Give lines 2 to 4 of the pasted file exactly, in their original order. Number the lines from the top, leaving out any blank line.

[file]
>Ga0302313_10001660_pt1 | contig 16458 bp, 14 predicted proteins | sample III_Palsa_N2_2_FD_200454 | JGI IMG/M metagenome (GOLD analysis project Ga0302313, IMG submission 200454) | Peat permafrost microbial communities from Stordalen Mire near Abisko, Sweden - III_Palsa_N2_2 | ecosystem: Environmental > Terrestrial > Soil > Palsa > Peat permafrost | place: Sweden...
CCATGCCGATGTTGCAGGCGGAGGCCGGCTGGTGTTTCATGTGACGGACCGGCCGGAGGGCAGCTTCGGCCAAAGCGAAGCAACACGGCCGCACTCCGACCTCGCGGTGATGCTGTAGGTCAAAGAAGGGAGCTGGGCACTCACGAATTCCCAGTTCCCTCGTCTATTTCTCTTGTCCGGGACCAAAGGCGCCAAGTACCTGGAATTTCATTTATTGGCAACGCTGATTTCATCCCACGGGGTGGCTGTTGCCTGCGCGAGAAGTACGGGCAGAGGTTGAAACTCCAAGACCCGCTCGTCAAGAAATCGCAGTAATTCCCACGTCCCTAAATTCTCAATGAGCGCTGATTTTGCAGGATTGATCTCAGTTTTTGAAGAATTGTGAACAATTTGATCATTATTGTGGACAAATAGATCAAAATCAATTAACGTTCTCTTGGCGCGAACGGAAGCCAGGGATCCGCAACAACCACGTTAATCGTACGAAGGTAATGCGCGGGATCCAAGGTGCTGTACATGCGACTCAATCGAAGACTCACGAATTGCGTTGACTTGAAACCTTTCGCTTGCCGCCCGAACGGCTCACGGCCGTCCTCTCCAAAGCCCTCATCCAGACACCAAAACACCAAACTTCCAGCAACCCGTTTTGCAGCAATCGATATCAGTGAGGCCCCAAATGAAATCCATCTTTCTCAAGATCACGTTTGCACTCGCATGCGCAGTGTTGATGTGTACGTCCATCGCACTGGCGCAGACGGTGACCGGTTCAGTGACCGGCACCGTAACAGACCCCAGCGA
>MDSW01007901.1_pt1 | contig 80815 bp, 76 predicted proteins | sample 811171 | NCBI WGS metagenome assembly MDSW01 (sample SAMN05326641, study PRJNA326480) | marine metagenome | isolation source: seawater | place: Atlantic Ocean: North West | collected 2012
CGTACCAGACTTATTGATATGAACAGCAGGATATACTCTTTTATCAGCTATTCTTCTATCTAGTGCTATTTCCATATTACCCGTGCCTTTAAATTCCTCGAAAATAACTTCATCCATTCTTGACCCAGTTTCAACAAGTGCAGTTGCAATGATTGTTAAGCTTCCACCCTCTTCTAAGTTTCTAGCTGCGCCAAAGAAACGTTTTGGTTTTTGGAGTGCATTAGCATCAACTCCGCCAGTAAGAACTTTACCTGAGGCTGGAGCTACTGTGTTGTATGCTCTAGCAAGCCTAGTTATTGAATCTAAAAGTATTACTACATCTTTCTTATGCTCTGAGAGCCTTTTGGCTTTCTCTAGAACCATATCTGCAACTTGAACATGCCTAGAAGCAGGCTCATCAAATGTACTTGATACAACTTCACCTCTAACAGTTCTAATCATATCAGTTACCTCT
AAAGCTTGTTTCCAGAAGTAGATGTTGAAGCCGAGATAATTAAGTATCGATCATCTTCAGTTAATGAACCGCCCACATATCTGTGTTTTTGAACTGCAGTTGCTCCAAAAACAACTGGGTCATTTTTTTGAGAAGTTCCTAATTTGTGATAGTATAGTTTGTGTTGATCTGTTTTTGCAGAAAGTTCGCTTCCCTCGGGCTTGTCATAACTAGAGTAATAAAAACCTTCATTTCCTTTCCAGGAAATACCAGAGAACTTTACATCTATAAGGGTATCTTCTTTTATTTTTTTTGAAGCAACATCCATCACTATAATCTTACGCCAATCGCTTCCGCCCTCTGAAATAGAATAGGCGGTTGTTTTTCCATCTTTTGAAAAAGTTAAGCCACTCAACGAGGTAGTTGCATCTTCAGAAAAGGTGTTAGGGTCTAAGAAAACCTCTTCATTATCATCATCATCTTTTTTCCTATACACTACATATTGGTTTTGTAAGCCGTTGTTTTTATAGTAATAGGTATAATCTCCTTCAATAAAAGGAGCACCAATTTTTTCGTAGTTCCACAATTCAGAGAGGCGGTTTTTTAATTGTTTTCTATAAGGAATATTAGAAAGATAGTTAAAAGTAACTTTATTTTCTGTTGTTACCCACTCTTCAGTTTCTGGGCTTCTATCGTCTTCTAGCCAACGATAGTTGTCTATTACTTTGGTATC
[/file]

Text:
CCATGCCGATGTTGCAGGCGGAGGCCGGCTGGTGTTTCATGTGACGGACCGGCCGGAGGGCAGCTTCGGCCAAAGCGAAGCAACACGGCCGCACTCCGACCTCGCGGTGATGCTGTAGGTCAAAGAAGGGAGCTGGGCACTCACGAATTCCCAGTTCCCTCGTCTATTTCTCTTGTCCGGGACCAAAGGCGCCAAGTACCTGGAATTTCATTTATTGGCAACGCTGATTTCATCCCACGGGGTGGCTGTTGCCTGCGCGAGAAGTACGGGCAGAGGTTGAAACTCCAAGACCCGCTCGTCAAGAAATCGCAGTAATTCCCACGTCCCTAAATTCTCAATGAGCGCTGATTTTGCAGGATTGATCTCAGTTTTTGAAGAATTGTGAACAATTTGATCATTATTGTGGACAAATAGATCAAAATCAATTAACGTTCTCTTGGCGCGAACGGAAGCCAGGGATCCGCAACAACCACGTTAATCGTACGAAGGTAATGCGCGGGATCCAAGGTGCTGTACATGCGACTCAATCGAAGACTCACGAATTGCGTTGACTTGAAACCTTTCGCTTGCCGCCCGAACGGCTCACGGCCGTCCTCTCCAAAGCCCTCATCCAGACACCAAAACACCAAACTTCCAGCAACCCGTTTTGCAGCAATCGATATCAGTGAGGCCCCAAATGAAATCCATCTTTCTCAAGATCACGTTTGCACTCGCATGCGCAGTGTTGATGTGTACGTCCATCGCACTGGCGCAGACGGTGACCGGTTCAGTGACCGGCACCGTAACAGACCCCAGCGA
>MDSW01007901.1_pt1 | contig 80815 bp, 76 predicted proteins | sample 811171 | NCBI WGS metagenome assembly MDSW01 (sample SAMN05326641, study PRJNA326480) | marine metagenome | isolation source: seawater | place: Atlantic Ocean: North West | collected 2012
CGTACCAGACTTATTGATATGAACAGCAGGATATACTCTTTTATCAGCTATTCTTCTATCTAGTGCTATTTCCATATTACCCGTGCCTTTAAATTCCTCGAAAATAACTTCATCCATTCTTGACCCAGTTTCAACAAGTGCAGTTGCAATGATTGTTAAGCTTCCACCCTCTTCTAAGTTTCTAGCTGCGCCAAAGAAACGTTTTGGTTTTTGGAGTGCATTAGCATCAACTCCGCCAGTAAGAACTTTACCTGAGGCTGGAGCTACTGTGTTGTATGCTCTAGCAAGCCTAGTTATTGAATCTAAAAGTATTACTACATCTTTCTTATGCTCTGAGAGCCTTTTGGCTTTCTCTAGAACCATATCTGCAACTTGAACATGCCTAGAAGCAGGCTCATCAAATGTACTTGATACAACTTCACCTCTAACAGTTCTAATCATATCAGTTACCTCT